Category 3: file a complete utility patent, but as a provisional application. In this third type of situation, funding may not be an issue, but the inventor thinks there is a possibility that they will make additional improvements to the invention over the next year. Here a complete and detailed utility patent can be written, but is instead filed as a provisional patent rather than a regular utility patent. This provisional application can then be “aged” for up to a year. If there are no changes, the original provisional can then simply be refiled as a full utility patent. Otherwise the changes can be dialed in, and an updated version filed as the full utility patent. An additional advantage of this Category 3 approach is that it can effectively increase the lifetime of the final patent by up to a year.
A few other nuances – if you are interested in foreign patent filings, realize that the 12 month foreign filing deadline starts ticking from the time you file your provisional application. Thus the 12 month provisional expiration deadline, and the US and foreign patent filing deadlines, all fall on the same day.
For stronger design patents – less detail can give you broader coverage, so consider turning some solid lines into broken lines.
On the surface, design patents – a patent that covers the ornamental appearance of an article of manufacture, seem simple. File multiple drawings showing your design from multiple angles – often all six sides of an imaginary cube, as well as in perspective. If (under a famous court case called the Egyptian Goddess test), an ordinary observer (familiar with the prior art designs of similar products) will confuse someone else’s product with the patented design, then there is infringement.
This raises interesting questions of pattern recognition. The problem is often explained by analogy to the Cheshire Cat from Alice in Wonderland. How much of the cat do you need to see in order to identify it as a Cheshire Cat?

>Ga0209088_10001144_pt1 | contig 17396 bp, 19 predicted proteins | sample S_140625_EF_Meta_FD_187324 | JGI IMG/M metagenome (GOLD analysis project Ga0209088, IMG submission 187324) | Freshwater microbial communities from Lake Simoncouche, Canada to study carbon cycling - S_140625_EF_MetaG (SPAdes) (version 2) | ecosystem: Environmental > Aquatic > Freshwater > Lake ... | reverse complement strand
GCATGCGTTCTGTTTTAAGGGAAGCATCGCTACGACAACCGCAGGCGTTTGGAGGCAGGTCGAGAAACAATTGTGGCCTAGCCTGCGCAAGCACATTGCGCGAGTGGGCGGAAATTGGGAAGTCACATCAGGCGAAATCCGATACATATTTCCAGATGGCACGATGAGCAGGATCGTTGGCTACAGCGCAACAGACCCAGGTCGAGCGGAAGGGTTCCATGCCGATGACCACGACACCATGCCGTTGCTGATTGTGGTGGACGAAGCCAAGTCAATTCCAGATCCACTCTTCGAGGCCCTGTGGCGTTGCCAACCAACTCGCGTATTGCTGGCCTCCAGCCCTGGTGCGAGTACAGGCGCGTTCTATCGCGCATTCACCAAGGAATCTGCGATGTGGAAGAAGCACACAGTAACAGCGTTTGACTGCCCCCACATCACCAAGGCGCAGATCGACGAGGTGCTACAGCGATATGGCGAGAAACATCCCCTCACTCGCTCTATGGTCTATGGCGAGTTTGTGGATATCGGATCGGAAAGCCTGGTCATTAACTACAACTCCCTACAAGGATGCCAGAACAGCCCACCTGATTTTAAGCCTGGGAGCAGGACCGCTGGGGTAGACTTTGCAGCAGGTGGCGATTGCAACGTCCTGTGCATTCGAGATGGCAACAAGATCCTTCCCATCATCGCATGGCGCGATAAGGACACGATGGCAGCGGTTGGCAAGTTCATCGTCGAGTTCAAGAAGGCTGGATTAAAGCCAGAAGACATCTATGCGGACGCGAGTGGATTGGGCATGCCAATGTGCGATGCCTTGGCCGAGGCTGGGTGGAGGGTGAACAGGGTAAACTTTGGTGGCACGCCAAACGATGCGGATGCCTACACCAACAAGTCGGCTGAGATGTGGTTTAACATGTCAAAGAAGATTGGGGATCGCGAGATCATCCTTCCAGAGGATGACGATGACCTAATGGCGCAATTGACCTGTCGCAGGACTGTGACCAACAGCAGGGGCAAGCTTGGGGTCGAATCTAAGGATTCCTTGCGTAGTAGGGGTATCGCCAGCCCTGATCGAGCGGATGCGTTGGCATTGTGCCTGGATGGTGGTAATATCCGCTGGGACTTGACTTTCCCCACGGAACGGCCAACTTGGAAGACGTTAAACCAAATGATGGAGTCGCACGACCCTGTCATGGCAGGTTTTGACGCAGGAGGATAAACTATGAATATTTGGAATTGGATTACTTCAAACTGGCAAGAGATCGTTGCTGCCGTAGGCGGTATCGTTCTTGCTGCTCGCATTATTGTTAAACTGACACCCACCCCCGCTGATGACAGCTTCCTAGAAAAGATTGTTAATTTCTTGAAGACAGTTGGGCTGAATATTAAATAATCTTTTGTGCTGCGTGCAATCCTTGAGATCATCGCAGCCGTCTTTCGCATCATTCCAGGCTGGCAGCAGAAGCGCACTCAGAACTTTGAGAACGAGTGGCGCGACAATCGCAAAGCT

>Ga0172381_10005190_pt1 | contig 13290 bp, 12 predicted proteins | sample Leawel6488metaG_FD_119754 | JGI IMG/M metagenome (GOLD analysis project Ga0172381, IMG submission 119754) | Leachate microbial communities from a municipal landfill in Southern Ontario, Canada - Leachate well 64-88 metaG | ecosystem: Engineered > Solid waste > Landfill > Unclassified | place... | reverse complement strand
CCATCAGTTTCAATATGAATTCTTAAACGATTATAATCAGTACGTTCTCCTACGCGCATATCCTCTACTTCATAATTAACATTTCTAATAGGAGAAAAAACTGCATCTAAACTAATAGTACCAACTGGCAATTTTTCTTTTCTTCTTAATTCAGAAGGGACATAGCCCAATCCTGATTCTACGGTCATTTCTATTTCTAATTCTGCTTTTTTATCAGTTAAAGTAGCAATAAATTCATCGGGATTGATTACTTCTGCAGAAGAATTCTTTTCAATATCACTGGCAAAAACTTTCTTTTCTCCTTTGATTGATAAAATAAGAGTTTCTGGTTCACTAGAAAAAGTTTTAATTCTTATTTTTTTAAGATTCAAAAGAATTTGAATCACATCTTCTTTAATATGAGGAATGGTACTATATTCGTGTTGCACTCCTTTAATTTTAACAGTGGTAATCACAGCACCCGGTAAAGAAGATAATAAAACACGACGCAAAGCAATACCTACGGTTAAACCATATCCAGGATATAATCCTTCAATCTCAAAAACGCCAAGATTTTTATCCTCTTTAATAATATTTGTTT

In a design patent, the parts that are required are shown in solid lines, and the optional parts are shown in broken lines. As more and more solid lines are turned into broken lines, the design becomes more general, but of course at some point, the design then becomes too general to be unique or even recognizable. See “A Guide to Filing A Design Patent Application” for more information.
When broad coverage of a design is desired, consider filing multiple versions (or alternatively continuations) of a design patent. Narrower but safer versions can have more solid lines; in riskier but broader versions, replace the less essential solid lines with broken lines. Perhaps a subset or outline of your product is distinct enough to warrant design patent protection? If you think that your design may have multiple distinct sections, consider putting in broken lines to show these sections in the initial filing, since the USPTO won’t let you do it later.
Compared to utility patents, design patents are relatively inexpensive to file, and relatively easy to get. However again, the design patent is only for the artistic and non-functional aspects of the design. Design patents now have a 15 year lifetime, and no maintenance fees are required.